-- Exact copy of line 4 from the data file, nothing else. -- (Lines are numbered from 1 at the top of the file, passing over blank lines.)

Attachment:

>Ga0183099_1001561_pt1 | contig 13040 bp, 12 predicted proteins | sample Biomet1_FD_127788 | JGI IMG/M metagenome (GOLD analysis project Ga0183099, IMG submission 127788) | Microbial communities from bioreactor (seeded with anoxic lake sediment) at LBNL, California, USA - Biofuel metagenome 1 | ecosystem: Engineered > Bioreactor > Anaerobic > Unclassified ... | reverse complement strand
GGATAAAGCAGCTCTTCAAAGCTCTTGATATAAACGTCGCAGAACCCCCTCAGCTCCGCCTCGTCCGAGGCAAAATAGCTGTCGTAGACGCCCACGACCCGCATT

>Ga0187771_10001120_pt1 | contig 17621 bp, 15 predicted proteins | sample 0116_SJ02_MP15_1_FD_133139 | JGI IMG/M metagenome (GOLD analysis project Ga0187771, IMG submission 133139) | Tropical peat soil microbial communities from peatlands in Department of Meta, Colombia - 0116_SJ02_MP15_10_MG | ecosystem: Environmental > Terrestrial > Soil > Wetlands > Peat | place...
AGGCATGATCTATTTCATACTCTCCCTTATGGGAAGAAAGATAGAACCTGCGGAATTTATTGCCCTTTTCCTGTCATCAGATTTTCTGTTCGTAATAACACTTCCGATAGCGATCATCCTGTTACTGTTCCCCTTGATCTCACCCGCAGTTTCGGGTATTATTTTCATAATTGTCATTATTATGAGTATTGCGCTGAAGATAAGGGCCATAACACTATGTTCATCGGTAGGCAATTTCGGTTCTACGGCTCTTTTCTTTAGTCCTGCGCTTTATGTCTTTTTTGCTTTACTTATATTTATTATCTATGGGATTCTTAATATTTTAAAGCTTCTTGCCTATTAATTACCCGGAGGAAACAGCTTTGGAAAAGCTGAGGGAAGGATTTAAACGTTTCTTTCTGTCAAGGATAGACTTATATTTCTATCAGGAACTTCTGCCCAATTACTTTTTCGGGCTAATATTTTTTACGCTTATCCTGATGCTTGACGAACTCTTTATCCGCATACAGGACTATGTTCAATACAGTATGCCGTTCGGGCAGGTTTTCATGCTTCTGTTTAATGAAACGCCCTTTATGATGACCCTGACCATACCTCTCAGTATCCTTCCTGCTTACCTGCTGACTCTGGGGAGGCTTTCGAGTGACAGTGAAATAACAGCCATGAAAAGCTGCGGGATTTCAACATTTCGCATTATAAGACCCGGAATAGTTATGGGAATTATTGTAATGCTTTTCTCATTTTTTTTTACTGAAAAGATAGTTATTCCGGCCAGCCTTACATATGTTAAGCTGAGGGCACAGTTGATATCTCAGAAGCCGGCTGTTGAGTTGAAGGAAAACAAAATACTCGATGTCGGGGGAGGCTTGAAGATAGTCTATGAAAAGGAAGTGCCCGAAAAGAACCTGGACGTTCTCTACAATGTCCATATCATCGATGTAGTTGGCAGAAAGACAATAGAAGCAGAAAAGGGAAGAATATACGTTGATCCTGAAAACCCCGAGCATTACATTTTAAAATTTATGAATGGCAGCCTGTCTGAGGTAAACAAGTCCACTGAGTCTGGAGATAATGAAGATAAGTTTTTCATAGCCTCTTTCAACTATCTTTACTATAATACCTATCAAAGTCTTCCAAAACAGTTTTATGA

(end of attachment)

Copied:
AGGCATGATCTATTTCATACTCTCCCTTATGGGAAGAAAGATAGAACCTGCGGAATTTATTGCCCTTTTCCTGTCATCAGATTTTCTGTTCGTAATAACACTTCCGATAGCGATCATCCTGTTACTGTTCCCCTTGATCTCACCCGCAGTTTCGGGTATTATTTTCATAATTGTCATTATTATGAGTATTGCGCTGAAGATAAGGGCCATAACACTATGTTCATCGGTAGGCAATTTCGGTTCTACGGCTCTTTTCTTTAGTCCTGCGCTTTATGTCTTTTTTGCTTTACTTATATTTATTATCTATGGGATTCTTAATATTTTAAAGCTTCTTGCCTATTAATTACCCGGAGGAAACAGCTTTGGAAAAGCTGAGGGAAGGATTTAAACGTTTCTTTCTGTCAAGGATAGACTTATATTTCTATCAGGAACTTCTGCCCAATTACTTTTTCGGGCTAATATTTTTTACGCTTATCCTGATGCTTGACGAACTCTTTATCCGCATACAGGACTATGTTCAATACAGTATGCCGTTCGGGCAGGTTTTCATGCTTCTGTTTAATGAAACGCCCTTTATGATGACCCTGACCATACCTCTCAGTATCCTTCCTGCTTACCTGCTGACTCTGGGGAGGCTTTCGAGTGACAGTGAAATAACAGCCATGAAAAGCTGCGGGATTTCAACATTTCGCATTATAAGACCCGGAATAGTTATGGGAATTATTGTAATGCTTTTCTCATTTTTTTTTACTGAAAAGATAGTTATTCCGGCCAGCCTTACATATGTTAAGCTGAGGGCACAGTTGATATCTCAGAAGCCGGCTGTTGAGTTGAAGGAAAACAAAATACTCGATGTCGGGGGAGGCTTGAAGATAGTCTATGAAAAGGAAGTGCCCGAAAAGAACCTGGACGTTCTCTACAATGTCCATATCATCGATGTAGTTGGCAGAAAGACAATAGAAGCAGAAAAGGGAAGAATATACGTTGATCCTGAAAACCCCGAGCATTACATTTTAAAATTTATGAATGGCAGCCTGTCTGAGGTAAACAAGTCCACTGAGTCTGGAGATAATGAAGATAAGTTTTTCATAGCCTCTTTCAACTATCTTTACTATAATACCTATCAAAGTCTTCCAAAACAGTTTTATGA